A young and dynamic customer service consultant at the local Nairaland bank recognizes these customer debts as valuable future assets and gives Tamedu a credit line and then increases Tamedu’s borrowing limit.

Taking advantage of his customers' freedom from immediate payment constraints, Tamedu jacks up the prices of his Foo-Foo and Isi-Ewu.Customers don’t mind as they are not required to pay on the spot. Sales volume increases massively; Banks and suppliers lend more; Tamedu opens more outlets in Abuja, Kaduna, Port Harcourt and Ibadan. He sees no reason for undue concern since he has the debts of the customers as collateral.

At the bank's corporate headquarters, expert bankers recognizeTamedu's customer loans as assets and transform these customer assets into Bonds. These negotiable instruments are given exotic names such as FoofooBond, IsiBond, EwuBond and EgusiBond.

These securities are then listed on the Stock Exchange and traded on markets worldwide. No one really understands what the names mean and how the securities are guaranteed but, nevertheless, as their prices continuously climb, the securities become top-selling items.

One day, although the prices are still climbing, a credit risk manager ofthe Nairaland bank decides that the time has come to demand payment of one of the debts incurred by Tamedu. Tamedu in turn asks his clients to pay up. One by one they refuse; the clients cannot pay back the debts. Tamedu refuses to serve them anymore. The clients stop coming.

Tamedu is really screwed now. He cannot fulfill his loan obligations andtherefore claims bankruptcy. All bonds drop in price by between 80 to 95%.

The suppliers of Tamedu, having granted generous payment due dates andhaving invested in the securities are faced with similar problems. The goat-meat supplier defaults on payment to the Mallam who sells goats to him and to the cattle supplier and claims bankruptcy. The yam supplier is taken over by a competitor; Tamedu lays off the cook and staff. Bankruptcies soar, unemployment mushrooms.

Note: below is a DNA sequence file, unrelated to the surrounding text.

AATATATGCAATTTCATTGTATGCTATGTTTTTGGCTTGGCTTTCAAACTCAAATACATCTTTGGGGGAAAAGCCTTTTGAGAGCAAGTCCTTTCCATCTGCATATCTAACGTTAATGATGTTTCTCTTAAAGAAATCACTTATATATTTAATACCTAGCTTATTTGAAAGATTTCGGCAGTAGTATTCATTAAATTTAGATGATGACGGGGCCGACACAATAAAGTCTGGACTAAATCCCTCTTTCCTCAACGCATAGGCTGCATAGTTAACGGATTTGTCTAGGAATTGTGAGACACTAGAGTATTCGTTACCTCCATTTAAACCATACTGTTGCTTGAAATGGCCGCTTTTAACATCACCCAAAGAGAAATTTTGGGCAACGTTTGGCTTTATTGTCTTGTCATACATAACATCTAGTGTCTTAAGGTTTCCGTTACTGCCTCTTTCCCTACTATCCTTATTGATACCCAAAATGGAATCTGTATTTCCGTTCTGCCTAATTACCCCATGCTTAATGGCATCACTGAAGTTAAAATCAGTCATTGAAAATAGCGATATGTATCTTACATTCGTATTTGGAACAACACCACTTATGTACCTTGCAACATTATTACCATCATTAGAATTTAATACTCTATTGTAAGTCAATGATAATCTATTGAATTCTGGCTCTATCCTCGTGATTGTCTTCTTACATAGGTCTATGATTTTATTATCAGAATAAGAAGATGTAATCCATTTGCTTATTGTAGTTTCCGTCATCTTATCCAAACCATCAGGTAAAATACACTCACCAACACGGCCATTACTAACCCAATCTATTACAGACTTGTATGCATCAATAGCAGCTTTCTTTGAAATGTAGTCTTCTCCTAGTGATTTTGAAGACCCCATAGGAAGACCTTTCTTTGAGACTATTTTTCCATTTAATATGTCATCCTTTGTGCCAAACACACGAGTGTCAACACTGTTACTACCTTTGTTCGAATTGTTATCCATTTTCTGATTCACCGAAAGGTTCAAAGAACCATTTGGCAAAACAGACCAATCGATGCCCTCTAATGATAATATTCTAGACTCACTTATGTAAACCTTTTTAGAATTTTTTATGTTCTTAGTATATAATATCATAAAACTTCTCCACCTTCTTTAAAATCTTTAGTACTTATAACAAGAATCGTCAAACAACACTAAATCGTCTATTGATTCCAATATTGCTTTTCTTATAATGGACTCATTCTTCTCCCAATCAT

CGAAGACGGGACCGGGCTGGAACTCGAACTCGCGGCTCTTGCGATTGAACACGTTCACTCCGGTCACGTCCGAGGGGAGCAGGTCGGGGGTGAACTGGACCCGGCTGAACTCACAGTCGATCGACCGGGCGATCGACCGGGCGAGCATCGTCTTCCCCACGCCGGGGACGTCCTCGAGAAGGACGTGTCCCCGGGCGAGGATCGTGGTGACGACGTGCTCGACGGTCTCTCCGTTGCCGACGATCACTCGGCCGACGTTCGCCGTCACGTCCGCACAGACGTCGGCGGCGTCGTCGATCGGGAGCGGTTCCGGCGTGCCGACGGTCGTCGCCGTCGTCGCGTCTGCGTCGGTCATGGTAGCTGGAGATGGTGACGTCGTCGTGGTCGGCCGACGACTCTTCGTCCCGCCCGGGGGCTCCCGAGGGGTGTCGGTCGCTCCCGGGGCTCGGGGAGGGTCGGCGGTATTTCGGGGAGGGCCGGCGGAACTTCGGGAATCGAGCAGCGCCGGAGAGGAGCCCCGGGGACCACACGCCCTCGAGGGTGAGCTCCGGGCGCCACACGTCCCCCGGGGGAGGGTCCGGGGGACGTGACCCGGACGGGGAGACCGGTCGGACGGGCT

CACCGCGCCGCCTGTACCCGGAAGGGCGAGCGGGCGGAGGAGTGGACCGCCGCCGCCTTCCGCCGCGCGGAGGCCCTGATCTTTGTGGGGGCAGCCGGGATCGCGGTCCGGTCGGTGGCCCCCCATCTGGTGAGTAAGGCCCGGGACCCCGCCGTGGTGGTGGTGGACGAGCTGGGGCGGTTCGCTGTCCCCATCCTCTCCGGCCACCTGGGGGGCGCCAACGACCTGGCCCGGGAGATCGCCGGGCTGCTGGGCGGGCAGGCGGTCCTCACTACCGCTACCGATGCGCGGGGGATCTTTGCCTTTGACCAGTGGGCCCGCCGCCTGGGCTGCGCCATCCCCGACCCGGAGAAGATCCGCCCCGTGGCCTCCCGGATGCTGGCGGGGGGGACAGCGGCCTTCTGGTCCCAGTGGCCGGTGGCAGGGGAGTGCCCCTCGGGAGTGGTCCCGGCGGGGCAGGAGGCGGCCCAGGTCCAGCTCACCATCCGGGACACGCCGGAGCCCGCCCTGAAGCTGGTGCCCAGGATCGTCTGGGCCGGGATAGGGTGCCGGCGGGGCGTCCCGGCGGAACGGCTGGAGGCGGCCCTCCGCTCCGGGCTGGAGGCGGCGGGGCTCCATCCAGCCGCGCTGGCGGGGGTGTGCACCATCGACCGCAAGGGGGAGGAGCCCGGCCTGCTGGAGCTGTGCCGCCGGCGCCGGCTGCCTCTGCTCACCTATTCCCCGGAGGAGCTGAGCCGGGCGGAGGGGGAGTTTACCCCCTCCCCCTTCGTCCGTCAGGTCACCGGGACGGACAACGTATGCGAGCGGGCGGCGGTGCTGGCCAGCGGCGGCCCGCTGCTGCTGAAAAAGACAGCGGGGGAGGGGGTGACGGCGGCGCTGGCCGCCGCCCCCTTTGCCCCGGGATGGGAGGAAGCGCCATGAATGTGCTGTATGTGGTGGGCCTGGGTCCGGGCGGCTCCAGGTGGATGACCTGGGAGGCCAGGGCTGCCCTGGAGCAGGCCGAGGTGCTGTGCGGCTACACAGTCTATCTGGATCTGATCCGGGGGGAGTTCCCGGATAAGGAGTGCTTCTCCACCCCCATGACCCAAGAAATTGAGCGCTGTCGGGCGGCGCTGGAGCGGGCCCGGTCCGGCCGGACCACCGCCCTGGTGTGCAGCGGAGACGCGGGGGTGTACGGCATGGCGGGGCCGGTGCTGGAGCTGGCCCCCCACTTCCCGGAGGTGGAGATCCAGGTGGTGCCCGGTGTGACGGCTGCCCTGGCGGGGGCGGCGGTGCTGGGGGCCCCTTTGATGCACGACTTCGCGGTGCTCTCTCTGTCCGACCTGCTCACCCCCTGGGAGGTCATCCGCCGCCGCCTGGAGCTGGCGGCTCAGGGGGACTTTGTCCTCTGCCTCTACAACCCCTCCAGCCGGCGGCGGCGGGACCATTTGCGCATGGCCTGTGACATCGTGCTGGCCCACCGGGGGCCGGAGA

The Nairaland bank that lent the money in the first place is set to collapse. It is saved by the Government following dramatic round-the-clock consultations by leaders from the Peoples Undemocratic Party with Tamedu commuting back and forth in his Executive jet and Mercedes 500SEL, brokering the deal.The funds required to save the economic collapse are obtained by a tax levied on the citizens, most of whom do not eat Foo-Foo or Isi-Ewu.

Adapted by Idris Bello for the Nigerian audience (2009)

Sites where you can find this story-

Understanding the Global Financial Crisis- Story of Tamedu & his Foo-Foo Isiewu Company

The motivation for this blog and my first post is an article I wrote in early April of this year. It was an attempt to comically explain the global financial crisis in layman's terms. However, as I did not maintain a blog, I sent out the article via email to several friends, sent it for publication in some Nigerian dailies and also posted it on some online blogs.

A month later, I have seen the article make its way through blogosphere and mailing groups, and while I am happy at the fact that most people have enjoyed it, in most of these forms, its no longer properly attributed, and its authorship is not acknowledged.

Hence I have decided henceforth, that when I write such articles as I do from time to time, I will be posting it on my blog, and then send links to it.

For those of you who are yet to read the story, check my next post. I will be posting the arcticle as I wrote it in early April 2009.